Friday, September 4, 2009

Bob Dylan 30: Biograph

In 1985, Bob was known as a cultural icon, though many Americans wouldn’t have exactly been able to say why. He started the year as the odd voice out on “We Are The World”, then showed up as the penultimate closing act at Live Aid, playing a brief acoustic set with two inebriated Rolling Stones. (He used the occasion to inspire Farm Aid, but the few people who actually understood his mumbled comments thought it was a crass distraction from the poor Ethiopians we were patting our backs to save.) Empire Burlesque got lots of press, but it didn’t wow.
So it was a little surprising when Biograph came out that November, an unprecedented five-record set featuring Dylan’s biggest radio hits plus album cuts and some fabled unreleased tracks. (Collectors were just as intrigued by the fabled unreleased tracks it didn’t include.) When you want to understand where the concept of the box set started, have no doubt that it started here. Eric Clapton’s Crossroads, long considered the benchmark, wouldn’t have happened without Biograph, but had the advantage of CD-length programming. Because it was 1985, most households (much less radio stations) hadn’t considered owning a compact disc player; thus Biograph was sequenced as ten separate LP sides and themes, which is exactly how it’s supposed to be heard.
Side one is dedicated to the tender love song; these are the songs the leader of the Wallflowers hears when he thinks of his parents in love. The rarity here is a nice piano take of “I’ll Keep It With Mine”. Side two is made up of protest songs; oddly enough, given his reputation, his legacy as the conscience of the ‘60s is neatly wrapped up in four songs from his second and third albums, plus the wistful “Percy’s Song”.
Side three features rock ‘n roll, a side that had confused his folkie followers but was a good audition for those about to watch him tour with Tom Petty and The Heartbreakers. One version of “Mixed-Up Confusion” starts the side, followed by “Tombstone Blues”, “Groom’s Still Waiting At The Altar”, the Before The Flood version of “Most Likely You Go Your Way” and “Like A Rolling Stone”, with 51 seconds or so of “Jet Pilot”. Side four explores imagery and wordplay, from the near-religious wonder of “Lay Down Your Weary Tune” and “Every Grain Of Sand” to the level of “Subterranean Homesick Blues” and “Visions Of Johanna”, included here in a gorgeous live version from 1966 (with a stomping “I Don’t Believe You” with the Hawks right in the middle). His genius can be demonstrated nearly as with the Beatles: you can play the songs in alphabetical order and they’d fit just fine.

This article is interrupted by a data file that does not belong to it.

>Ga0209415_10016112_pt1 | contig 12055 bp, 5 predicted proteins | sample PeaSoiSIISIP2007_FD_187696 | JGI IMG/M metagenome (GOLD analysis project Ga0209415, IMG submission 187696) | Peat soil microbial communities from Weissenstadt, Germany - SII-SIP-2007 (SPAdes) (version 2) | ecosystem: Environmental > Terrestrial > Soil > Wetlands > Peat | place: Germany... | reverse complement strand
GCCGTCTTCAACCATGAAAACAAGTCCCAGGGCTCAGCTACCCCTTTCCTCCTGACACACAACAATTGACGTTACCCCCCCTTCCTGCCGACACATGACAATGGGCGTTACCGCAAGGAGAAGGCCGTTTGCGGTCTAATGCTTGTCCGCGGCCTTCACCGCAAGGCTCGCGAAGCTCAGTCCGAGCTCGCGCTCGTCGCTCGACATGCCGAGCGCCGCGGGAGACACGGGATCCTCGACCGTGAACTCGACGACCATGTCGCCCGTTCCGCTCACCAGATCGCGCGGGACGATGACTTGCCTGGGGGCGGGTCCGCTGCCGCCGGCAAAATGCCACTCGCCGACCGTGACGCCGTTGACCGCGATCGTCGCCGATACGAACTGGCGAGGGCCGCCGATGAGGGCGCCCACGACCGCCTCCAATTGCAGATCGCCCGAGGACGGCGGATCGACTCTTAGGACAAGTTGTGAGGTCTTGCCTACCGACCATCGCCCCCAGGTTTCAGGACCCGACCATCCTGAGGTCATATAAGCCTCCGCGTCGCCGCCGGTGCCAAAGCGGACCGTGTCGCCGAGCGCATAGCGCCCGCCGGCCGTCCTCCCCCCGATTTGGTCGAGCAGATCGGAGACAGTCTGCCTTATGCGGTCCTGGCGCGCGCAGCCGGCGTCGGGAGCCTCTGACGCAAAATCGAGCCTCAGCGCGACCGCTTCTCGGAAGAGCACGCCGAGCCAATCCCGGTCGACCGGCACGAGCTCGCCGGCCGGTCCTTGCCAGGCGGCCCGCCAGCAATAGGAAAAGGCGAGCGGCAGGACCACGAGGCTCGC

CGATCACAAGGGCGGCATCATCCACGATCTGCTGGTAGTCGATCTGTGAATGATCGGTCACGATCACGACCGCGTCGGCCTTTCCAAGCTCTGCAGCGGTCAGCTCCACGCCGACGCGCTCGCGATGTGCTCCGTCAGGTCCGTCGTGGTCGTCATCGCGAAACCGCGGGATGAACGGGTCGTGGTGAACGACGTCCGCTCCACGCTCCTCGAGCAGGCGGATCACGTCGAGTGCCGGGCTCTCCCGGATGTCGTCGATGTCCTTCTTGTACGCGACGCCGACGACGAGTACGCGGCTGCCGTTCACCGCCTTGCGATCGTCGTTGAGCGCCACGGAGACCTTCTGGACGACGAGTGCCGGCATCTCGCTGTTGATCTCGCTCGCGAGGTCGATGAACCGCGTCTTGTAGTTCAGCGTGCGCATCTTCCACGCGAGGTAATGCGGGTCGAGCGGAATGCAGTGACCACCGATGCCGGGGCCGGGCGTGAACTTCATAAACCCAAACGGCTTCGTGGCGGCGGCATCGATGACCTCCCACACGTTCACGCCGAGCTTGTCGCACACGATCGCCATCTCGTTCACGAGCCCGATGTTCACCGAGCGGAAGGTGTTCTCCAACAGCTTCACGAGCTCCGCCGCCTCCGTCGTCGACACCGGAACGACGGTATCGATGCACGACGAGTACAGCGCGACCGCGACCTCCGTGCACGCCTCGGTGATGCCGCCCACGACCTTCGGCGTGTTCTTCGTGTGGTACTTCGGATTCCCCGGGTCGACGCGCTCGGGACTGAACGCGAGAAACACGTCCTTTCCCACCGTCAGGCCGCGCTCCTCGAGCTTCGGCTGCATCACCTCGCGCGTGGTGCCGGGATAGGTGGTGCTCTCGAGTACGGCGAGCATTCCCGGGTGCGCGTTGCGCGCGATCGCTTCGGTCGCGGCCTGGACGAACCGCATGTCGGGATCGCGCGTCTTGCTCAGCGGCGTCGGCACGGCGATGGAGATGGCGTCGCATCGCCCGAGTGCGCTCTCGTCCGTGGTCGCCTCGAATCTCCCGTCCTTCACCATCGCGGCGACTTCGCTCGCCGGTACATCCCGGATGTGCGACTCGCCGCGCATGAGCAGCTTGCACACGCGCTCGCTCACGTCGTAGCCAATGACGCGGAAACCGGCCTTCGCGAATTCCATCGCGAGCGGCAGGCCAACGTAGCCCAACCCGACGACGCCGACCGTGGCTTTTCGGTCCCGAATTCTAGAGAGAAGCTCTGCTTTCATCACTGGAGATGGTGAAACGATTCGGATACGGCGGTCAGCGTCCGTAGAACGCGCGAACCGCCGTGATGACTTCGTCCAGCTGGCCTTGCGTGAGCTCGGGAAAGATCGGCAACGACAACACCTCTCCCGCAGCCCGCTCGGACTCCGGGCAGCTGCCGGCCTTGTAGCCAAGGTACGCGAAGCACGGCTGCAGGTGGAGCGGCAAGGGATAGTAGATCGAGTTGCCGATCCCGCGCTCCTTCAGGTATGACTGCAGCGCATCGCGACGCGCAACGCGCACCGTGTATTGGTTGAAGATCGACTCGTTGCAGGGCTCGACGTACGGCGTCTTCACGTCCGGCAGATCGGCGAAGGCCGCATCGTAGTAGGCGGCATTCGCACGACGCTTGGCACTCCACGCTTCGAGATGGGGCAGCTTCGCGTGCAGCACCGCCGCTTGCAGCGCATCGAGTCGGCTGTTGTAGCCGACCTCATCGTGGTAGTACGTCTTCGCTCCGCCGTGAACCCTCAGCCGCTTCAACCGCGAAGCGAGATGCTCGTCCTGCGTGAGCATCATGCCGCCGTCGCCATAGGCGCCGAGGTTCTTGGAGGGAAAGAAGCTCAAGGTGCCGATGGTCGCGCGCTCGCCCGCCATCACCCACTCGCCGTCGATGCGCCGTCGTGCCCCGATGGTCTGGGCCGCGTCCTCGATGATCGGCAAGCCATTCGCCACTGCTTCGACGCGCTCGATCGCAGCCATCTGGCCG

Side five starts out about such characters as “Quinn The Eskimo”, “Dear Landlord” and “Mr. Tambourine Man”, but what does “It Ain’t Me Babe” have to do with that? It doesn’t really matter, because the songs are so good, especially when you get to side six, which is the best of set. These are some of his best odes to unrealized love: “To Ramona”; the heartbreaking original New York version of “You’re A Big Girl Now”; “Abandoned Love”, which would have been the best song on Desire had he included it; “Tangled Up In Blue”; and a transcendent live “It’s All Over Now, Baby Blue”.
From there the themes jumble again. Side seven, with its rare tracks, seems to be dedicated to his best songs never included on an album simply because they were the ninth or tenth best songs he’d recorded that day: “Can Your Please Crawl Out Your Window?”, which segues nicely into “Positively 4th Street”, a live “Isis” from the Rolling Thunder tour, one incarnation of “Caribbean Wind” and “Up To Me” from the New York Blood On The Tracks sessions. Side eight seems to play on the more playful side of his love songs. “Baby, I’m In The Mood For You” has some hilarious rollercoaster whoops, but “I Wanna Be Your Lover” makes us wish they’d included “She’s Your Lover Now” instead. A possibly live version of “Heart Of Mine” is the other rare track.
Side nine is entrenched in the late-‘70s, with a couple of his born-again anthems amidst songs that got unfairly overlooked, starting with “Romance In Durango” from Rolling Thunder. Side ten is devoted to the rest of his “anthems”, many best known either in cover versions or plagiarism by others, closing with a short publishing demo of “Forever Young” (the fast version).
There’s a lot to take in here, but any newbie who took the time to digest them those years ago has probably gone ahead and explored each of the lesser-known albums that spawned these. If you can program your CD player to digest these songs in the prescribed chunks, they’ll be even more revelatory.

Bob Dylan Biograph (1985)—4

2 comments:

  1. Biograph was the first Dylan I ever bought. I'd heard "It's Alright Ma (I'm Only Bleeding)" on a classic rock station and made a u-turn for the record store. I said I just heard some song about the president of the united states standing naked called It's Alright Ma. I think it was by Bob Dylan or Bob Seger. The clerk laughed and pointed me to Biograph. He said it had everything on it. Of course, it didn't have It's Alright Ma, but my life changed forever that day. Within a month I had the catalogue. I owe my career as a playwright, director and leader of a well regarded theatre company to that record clerk and to the folks who packaged Biograph. And, more to the point, of course, Dylan.

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